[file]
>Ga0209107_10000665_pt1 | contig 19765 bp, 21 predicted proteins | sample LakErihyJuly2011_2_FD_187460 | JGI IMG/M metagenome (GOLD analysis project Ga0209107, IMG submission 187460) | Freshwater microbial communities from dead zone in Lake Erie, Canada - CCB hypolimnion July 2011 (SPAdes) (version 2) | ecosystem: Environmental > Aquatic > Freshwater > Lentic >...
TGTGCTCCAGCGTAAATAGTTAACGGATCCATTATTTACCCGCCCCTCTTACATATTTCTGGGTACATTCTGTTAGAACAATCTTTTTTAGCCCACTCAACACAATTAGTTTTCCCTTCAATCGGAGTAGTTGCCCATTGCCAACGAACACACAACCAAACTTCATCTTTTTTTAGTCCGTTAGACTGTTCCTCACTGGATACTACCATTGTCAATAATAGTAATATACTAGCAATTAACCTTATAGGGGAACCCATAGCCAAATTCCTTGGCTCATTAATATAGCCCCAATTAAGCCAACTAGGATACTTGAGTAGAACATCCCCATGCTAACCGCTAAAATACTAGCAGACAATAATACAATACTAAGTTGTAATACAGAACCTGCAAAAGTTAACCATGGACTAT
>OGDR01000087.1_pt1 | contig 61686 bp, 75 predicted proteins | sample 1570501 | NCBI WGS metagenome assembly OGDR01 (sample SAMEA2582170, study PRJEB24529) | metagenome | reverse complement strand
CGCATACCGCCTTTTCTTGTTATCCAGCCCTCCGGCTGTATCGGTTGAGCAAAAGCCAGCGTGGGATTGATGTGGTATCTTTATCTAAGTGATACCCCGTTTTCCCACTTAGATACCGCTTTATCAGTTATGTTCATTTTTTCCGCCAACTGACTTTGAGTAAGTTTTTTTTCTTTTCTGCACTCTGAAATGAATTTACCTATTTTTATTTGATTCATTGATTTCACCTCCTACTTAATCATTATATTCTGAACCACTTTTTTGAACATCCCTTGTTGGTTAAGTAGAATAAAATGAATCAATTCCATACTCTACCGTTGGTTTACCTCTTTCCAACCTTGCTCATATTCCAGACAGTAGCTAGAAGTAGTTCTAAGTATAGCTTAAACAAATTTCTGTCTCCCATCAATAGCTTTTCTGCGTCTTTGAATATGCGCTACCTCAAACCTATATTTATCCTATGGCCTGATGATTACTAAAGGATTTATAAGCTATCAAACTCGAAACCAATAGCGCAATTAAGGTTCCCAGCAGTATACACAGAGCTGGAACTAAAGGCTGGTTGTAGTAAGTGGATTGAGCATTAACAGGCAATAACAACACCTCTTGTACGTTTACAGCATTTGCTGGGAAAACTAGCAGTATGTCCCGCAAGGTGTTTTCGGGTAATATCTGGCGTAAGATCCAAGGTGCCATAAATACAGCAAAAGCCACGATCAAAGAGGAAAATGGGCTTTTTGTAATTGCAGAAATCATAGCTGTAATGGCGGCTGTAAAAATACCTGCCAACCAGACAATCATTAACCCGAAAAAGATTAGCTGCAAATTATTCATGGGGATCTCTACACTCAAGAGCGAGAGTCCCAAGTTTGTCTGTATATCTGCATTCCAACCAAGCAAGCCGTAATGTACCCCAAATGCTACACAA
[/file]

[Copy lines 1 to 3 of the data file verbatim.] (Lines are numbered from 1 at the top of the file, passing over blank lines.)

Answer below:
>Ga0209107_10000665_pt1 | contig 19765 bp, 21 predicted proteins | sample LakErihyJuly2011_2_FD_187460 | JGI IMG/M metagenome (GOLD analysis project Ga0209107, IMG submission 187460) | Freshwater microbial communities from dead zone in Lake Erie, Canada - CCB hypolimnion July 2011 (SPAdes) (version 2) | ecosystem: Environmental > Aquatic > Freshwater > Lentic >...
TGTGCTCCAGCGTAAATAGTTAACGGATCCATTATTTACCCGCCCCTCTTACATATTTCTGGGTACATTCTGTTAGAACAATCTTTTTTAGCCCACTCAACACAATTAGTTTTCCCTTCAATCGGAGTAGTTGCCCATTGCCAACGAACACACAACCAAACTTCATCTTTTTTTAGTCCGTTAGACTGTTCCTCACTGGATACTACCATTGTCAATAATAGTAATATACTAGCAATTAACCTTATAGGGGAACCCATAGCCAAATTCCTTGGCTCATTAATATAGCCCCAATTAAGCCAACTAGGATACTTGAGTAGAACATCCCCATGCTAACCGCTAAAATACTAGCAGACAATAATACAATACTAAGTTGTAATACAGAACCTGCAAAAGTTAACCATGGACTAT
>OGDR01000087.1_pt1 | contig 61686 bp, 75 predicted proteins | sample 1570501 | NCBI WGS metagenome assembly OGDR01 (sample SAMEA2582170, study PRJEB24529) | metagenome | reverse complement strand